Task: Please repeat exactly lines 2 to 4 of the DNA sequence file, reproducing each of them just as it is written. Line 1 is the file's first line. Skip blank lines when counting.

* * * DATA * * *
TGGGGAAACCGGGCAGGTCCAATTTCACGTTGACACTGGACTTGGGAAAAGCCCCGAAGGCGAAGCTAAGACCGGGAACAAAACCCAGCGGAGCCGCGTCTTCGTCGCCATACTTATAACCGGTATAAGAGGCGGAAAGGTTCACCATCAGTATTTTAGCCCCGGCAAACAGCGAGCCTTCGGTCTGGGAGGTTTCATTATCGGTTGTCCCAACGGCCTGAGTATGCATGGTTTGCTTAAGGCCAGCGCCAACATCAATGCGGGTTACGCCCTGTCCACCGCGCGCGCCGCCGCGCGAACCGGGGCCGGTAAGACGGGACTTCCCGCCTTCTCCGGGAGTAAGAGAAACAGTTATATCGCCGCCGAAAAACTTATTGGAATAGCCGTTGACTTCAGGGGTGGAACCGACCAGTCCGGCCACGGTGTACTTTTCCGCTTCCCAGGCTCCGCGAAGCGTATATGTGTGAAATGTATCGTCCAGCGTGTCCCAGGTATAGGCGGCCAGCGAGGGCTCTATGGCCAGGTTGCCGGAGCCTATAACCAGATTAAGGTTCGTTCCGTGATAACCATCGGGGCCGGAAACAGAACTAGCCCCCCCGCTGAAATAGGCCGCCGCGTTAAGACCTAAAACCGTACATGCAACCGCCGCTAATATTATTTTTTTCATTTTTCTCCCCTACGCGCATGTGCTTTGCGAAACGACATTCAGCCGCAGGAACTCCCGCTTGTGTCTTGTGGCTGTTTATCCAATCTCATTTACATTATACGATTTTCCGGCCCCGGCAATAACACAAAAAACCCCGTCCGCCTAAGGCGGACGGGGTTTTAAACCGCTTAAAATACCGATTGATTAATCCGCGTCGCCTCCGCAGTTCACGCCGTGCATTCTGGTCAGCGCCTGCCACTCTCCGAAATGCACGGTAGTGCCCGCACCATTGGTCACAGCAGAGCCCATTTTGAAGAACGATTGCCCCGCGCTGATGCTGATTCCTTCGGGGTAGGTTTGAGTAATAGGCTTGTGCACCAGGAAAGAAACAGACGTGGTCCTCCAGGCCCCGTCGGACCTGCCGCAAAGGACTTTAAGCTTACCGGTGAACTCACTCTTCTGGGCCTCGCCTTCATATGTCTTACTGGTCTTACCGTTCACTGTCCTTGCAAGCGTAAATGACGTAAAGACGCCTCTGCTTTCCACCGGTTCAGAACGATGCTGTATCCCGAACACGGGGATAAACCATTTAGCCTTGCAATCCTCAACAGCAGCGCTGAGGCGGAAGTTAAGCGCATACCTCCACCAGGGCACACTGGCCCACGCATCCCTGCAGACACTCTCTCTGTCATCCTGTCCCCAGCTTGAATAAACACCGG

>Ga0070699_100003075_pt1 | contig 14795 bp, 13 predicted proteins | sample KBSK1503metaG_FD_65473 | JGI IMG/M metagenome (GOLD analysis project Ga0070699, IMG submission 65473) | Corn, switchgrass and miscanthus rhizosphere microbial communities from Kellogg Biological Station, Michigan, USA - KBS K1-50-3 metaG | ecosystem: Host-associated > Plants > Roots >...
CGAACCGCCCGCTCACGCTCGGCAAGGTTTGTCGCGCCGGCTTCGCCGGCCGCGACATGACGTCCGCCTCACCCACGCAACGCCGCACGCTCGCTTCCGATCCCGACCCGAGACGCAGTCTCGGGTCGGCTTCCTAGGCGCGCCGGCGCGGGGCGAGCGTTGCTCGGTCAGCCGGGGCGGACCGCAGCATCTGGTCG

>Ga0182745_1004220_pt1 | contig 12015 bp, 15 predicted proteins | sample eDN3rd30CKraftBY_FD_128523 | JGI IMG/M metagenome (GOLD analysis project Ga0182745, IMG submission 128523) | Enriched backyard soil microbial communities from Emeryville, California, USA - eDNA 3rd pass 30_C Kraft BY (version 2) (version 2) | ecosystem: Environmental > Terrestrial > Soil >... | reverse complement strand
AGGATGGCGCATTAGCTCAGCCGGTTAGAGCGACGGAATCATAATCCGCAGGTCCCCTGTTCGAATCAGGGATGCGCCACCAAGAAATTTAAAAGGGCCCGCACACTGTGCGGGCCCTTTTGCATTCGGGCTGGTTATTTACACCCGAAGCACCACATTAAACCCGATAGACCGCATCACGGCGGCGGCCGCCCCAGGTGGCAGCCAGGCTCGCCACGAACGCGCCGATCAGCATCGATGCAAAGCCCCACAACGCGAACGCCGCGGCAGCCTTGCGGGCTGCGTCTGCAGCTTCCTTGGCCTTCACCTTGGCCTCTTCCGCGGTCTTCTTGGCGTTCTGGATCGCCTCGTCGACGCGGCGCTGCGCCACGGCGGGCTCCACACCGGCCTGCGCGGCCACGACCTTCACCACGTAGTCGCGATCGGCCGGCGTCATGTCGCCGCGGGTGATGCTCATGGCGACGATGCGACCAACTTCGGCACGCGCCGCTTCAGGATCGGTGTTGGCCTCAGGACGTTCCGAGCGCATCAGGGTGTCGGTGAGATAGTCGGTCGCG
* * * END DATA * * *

>Ga0070699_100003075_pt1 | contig 14795 bp, 13 predicted proteins | sample KBSK1503metaG_FD_65473 | JGI IMG/M metagenome (GOLD analysis project Ga0070699, IMG submission 65473) | Corn, switchgrass and miscanthus rhizosphere microbial communities from Kellogg Biological Station, Michigan, USA - KBS K1-50-3 metaG | ecosystem: Host-associated > Plants > Roots >...
CGAACCGCCCGCTCACGCTCGGCAAGGTTTGTCGCGCCGGCTTCGCCGGCCGCGACATGACGTCCGCCTCACCCACGCAACGCCGCACGCTCGCTTCCGATCCCGACCCGAGACGCAGTCTCGGGTCGGCTTCCTAGGCGCGCCGGCGCGGGGCGAGCGTTGCTCGGTCAGCCGGGGCGGACCGCAGCATCTGGTCG

>Ga0182745_1004220_pt1 | contig 12015 bp, 15 predicted proteins | sample eDN3rd30CKraftBY_FD_128523 | JGI IMG/M metagenome (GOLD analysis project Ga0182745, IMG submission 128523) | Enriched backyard soil microbial communities from Emeryville, California, USA - eDNA 3rd pass 30_C Kraft BY (version 2) (version 2) | ecosystem: Environmental > Terrestrial > Soil >... | reverse complement strand